Recovery from Eating Disorders Is A Process

You may have noticed that people who have completed alcohol rehabilitation successfully are called recovering alcoholics, while those who have battled an eating disorder are simply called “have had” anorexia and bulimia. Do they mean that their eating problems are over forever? This is a difference to alcoholics, who can relapse just one drink away. As anyone who has successfully completed an eating disorder treatment program knows, the answer is a resounding “no”.

While disordered eaters may have mastered the skills necessary to regain healthy eating habits, they are just as vulnerable as alcoholics and drug users. This is because all three are involved in fighting substance abuse. No matter if the substance is heroin, whiskey, or potato chips; those in recovery must use the coping skills learned in rehab to avoid succumbing to the temptation to abuse it.

How to recognize a potential relapse

A relapse can be defined in substance abusers as a return of the same behavior they used to stop. For recovering anorexics or bulimics, a relapse could be as simple as having negative thoughts about food or obsessing about body weight and size. Just like in drug and alcohol recovery, this is the beginning stage for a relapse. It’s not the first time you drink, or miss a meal, but the thought. You need to stop a relapse now, before it can become a reality.

What to Do About a Relapse

Relapses are not uncommon. Recovering is a process. There is no one way and everyone will make a wrong turn. It is estimated that more than 90% of recovering alcoholics experienced at least one relapse in their journey to sobriety. Relapses for people with eating disorders are about 20% to 50% lower, but it is still a warning sign and should be acknowledged.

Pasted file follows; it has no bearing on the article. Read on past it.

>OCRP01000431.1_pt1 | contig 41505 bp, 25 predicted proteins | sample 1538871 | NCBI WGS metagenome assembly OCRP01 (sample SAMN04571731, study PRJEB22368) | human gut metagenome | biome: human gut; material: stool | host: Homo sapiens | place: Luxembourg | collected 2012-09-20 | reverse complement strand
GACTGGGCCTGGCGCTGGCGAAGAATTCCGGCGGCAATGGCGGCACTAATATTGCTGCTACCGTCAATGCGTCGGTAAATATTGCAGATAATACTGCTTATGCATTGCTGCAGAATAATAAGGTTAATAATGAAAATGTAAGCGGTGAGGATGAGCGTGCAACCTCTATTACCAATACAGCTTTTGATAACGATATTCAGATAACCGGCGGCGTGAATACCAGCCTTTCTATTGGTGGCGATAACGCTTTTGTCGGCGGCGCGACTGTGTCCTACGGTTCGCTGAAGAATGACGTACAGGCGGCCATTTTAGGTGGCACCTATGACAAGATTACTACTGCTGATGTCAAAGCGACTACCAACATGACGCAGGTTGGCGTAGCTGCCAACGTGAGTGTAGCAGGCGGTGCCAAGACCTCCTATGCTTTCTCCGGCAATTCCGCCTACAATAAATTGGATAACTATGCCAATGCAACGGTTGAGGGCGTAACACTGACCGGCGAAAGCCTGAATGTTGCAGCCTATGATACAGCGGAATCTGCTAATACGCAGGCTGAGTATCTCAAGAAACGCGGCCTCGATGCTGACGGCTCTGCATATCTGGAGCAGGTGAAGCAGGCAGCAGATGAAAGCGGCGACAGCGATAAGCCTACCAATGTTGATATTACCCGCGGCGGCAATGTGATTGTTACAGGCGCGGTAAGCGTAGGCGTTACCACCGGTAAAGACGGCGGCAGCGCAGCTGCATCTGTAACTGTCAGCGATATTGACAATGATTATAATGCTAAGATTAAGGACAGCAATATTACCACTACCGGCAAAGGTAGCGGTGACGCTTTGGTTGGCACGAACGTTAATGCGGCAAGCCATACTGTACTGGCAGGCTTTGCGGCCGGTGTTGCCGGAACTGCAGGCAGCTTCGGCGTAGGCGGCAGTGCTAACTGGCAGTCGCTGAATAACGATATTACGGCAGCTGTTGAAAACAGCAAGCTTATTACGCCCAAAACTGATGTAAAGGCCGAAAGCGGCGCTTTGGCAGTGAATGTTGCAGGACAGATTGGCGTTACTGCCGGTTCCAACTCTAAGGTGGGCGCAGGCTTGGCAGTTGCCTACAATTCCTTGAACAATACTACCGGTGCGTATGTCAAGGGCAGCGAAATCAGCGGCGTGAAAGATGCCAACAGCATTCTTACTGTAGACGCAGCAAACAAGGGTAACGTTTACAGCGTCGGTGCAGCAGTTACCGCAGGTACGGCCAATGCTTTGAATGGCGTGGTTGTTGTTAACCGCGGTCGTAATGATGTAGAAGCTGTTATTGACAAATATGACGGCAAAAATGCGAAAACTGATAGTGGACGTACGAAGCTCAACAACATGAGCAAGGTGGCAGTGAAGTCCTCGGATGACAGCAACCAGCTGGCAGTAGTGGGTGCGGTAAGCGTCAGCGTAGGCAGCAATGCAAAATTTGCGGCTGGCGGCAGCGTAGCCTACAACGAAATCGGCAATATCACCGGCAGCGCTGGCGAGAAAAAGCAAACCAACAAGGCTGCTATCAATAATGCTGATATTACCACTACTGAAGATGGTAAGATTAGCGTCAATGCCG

Instead of giving in to shame or self-pity which can lead to abandoning your path to recovery, it is important to identify the thoughts and situations that led to the relapse so that next time they happen, you will be able to recognize where you are headed and be able to deal with it. Because no two people are exactly alike, so are the circumstances that led to the relapse. The individual must be aware of his/her own danger signs.

Signs that you are at risk of a relapse into disordered eating

There is no one way that everyone recovers. Relapses can also be triggered by different circumstances. The hardest thing about avoiding a repeat is the fact that many of the triggers are part of everyday life so it’s impossible to avoid them. They all involve stress, even joyous rites like getting married, moving away from home, having children, and being promoted at work.

Sometimes, people fall behind in their recovery during times like these and turn to the comfort of old ways. These are some of the most common warning signs.

Find reasons to eat by yourself or forgo meals altogether

When the topic of food is brought up, irritability.

Changes in attitude regarding recovery, such as cancelling therapy sessions or denying their effectiveness.

Assure them that they aren’t stressed.

It’s obvious to anyone who has seen a loved one suffer, but it’s also evident that any words they use will only make the situation worse. You can help if this is you by seeking out certified counselors who are trained to assist.

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